Yesterday I talked about self-identity. I'm thinking through this for a reason.
I highly suspect that:
- Just as we tend to change careers every seven years, we also tend to need to redefine our boxes (which means teens aren't the only ones working on self-identity).
- When we are solely defined by what others think of us, that impedes this process.
- Men have an easier time of finding their box than women.
This last one deserves some explanation.
Men tend to lead in hierarchies. They think in boxes. In fact, when you move up the hierarchy, you just move your box up. When they leave work, they move to a different hierarchy, and switch hats to dad, or coach, or etc.
Women tend to lead in more of a web. We see the connectedness of things. We self-define through the lens of multiple relationships at a time. Therefore, we don't have just one box at a time. Neither do we wear one hat at a time.
It is not unusual to plan dinner, create a check list for next week, and council a teen while working on an extensive spreadsheet for next year's budget. Everything runs into each other, so it is a lot harder to define our "place."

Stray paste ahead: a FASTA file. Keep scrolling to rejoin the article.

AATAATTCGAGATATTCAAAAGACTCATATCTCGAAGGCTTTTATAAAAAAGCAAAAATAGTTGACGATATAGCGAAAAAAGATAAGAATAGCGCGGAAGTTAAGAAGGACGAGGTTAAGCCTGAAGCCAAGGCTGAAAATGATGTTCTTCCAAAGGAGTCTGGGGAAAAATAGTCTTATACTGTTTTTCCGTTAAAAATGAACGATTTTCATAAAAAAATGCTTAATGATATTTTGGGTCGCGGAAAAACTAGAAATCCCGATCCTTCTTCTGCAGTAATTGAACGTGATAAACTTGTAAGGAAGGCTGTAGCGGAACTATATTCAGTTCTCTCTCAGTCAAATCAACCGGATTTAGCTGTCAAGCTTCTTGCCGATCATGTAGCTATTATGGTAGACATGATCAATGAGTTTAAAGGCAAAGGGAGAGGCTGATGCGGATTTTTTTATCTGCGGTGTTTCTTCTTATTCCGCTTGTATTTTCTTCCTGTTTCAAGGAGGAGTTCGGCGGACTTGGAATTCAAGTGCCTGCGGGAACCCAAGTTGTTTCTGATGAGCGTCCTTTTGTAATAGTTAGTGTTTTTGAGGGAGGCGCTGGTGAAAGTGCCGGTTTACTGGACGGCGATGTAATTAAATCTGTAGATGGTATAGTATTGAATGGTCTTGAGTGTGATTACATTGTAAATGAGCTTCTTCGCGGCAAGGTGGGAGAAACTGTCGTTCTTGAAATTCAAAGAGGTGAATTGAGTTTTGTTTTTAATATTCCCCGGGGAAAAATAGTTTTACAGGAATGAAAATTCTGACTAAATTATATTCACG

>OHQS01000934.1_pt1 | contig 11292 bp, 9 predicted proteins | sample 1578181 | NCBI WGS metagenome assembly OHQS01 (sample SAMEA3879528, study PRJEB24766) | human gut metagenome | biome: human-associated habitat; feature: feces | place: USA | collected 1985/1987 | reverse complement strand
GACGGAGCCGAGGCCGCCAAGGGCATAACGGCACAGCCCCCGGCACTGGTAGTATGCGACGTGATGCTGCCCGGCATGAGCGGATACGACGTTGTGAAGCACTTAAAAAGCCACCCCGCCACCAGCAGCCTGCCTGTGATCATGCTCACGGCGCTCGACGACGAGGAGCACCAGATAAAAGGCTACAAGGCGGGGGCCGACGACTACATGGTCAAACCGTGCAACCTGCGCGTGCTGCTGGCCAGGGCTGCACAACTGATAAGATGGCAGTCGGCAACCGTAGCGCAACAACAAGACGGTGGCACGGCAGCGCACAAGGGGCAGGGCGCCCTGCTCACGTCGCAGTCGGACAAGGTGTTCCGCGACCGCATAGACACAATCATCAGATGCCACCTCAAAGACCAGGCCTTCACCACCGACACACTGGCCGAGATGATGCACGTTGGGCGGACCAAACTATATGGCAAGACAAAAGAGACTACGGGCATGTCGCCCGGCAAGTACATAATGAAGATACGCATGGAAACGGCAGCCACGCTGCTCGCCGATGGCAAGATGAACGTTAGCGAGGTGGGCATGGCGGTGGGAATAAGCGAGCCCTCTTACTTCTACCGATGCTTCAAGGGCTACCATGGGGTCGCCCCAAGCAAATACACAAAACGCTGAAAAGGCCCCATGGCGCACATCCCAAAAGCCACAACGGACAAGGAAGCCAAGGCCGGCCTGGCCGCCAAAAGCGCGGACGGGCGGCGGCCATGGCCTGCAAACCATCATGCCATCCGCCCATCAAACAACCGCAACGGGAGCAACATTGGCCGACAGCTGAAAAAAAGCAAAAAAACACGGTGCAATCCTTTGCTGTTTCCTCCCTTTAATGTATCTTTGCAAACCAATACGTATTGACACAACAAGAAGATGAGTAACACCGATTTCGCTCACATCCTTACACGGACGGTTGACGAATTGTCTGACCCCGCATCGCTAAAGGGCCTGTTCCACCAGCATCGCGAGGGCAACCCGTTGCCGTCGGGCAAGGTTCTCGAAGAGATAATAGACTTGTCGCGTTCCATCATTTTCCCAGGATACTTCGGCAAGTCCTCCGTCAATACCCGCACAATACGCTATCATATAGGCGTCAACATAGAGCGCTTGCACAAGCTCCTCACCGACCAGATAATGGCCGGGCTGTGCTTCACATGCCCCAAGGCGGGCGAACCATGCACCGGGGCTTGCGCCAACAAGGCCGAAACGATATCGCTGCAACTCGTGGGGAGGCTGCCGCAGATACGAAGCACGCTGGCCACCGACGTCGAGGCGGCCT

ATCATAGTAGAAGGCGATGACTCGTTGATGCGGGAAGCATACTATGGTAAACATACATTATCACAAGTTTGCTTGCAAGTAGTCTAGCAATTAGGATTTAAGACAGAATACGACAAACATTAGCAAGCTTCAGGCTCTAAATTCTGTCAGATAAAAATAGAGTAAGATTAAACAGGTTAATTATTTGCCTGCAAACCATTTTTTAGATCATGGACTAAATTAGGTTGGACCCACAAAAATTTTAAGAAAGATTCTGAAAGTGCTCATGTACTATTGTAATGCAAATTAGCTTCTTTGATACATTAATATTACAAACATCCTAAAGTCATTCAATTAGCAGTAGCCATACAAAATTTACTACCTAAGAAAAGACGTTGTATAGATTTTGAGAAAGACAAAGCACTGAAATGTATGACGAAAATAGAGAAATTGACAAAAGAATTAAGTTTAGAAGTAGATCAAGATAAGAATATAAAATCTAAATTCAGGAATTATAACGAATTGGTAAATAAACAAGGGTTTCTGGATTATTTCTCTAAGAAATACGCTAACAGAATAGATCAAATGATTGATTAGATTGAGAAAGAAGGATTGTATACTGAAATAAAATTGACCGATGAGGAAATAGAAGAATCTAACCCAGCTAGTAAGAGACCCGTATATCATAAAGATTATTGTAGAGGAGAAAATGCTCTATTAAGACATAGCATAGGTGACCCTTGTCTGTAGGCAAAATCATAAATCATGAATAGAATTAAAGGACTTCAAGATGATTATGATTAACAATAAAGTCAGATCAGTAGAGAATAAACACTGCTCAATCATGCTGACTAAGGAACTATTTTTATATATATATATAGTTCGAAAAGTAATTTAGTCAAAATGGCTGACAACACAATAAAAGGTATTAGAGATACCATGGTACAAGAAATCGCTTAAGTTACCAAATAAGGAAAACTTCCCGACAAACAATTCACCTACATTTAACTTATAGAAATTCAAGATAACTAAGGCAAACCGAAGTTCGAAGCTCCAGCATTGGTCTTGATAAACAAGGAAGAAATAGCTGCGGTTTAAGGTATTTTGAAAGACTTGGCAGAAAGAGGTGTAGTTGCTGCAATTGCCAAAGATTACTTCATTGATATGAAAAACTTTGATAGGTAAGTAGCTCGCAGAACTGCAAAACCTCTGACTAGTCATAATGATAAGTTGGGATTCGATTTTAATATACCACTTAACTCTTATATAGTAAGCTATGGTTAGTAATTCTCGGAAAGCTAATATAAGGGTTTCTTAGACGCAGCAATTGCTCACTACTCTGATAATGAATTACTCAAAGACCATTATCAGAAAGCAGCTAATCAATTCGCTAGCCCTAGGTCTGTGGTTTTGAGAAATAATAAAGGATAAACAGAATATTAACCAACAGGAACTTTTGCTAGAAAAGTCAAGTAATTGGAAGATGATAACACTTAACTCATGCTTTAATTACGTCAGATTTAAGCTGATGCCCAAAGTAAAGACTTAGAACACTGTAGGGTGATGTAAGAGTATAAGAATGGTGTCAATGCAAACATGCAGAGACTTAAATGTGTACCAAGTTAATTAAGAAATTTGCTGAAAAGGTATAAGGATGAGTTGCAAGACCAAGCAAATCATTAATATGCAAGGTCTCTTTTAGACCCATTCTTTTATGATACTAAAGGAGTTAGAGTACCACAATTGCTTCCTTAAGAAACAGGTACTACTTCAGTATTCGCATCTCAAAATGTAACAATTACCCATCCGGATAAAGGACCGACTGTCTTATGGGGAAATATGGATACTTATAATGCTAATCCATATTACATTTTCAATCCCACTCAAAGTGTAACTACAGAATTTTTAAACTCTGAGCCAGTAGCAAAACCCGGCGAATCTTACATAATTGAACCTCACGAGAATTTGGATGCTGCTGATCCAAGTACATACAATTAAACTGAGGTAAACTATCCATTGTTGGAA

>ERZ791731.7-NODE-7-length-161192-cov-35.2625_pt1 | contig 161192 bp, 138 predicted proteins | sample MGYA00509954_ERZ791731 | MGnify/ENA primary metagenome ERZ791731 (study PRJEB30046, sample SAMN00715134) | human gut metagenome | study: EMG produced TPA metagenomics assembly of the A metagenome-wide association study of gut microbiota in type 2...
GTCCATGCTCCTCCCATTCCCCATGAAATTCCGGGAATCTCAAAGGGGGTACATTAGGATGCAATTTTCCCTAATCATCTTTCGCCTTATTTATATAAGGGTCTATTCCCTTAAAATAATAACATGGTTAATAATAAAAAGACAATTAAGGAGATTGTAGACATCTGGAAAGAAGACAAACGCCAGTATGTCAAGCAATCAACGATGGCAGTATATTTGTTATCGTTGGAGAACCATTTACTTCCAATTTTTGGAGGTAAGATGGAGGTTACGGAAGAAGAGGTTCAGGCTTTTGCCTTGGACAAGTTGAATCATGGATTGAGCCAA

I've been talking with friends lately about the lack of women in leadership. I hear from some friends that men would love to have more women in leadership, but when they look for them, they aren't there.
Where are all the women? They are sitting in 3 boxes, wearing 6 hats, hoping someone will notice the skill set they are so fantastically demonstrating—if anyone could see the whole picture at once. But when they use their skill set to marshal the entire PTA to raise funds for kids' field trips, people see the soccer mom or school volunteer. When they navigate medical terminology and negotiate home health care contracts for their family members, they see a dutiful daughter.
I highly suspect that because women self-define several things at once, it appears they don't have the space to fill an open slot. There is a business adage of this: If you want something done, ask a busy person.
What are we missing?
What would you add to help further this conversation?
"For the Lord sees not as man sees: man looks on the outward appearance, but the Lord looks on the heart" (1 Sam. 16:7).
Kim Martinez is a pastor, writer, speaker and ministry coach. You can hear more from her at deepimprints.com.
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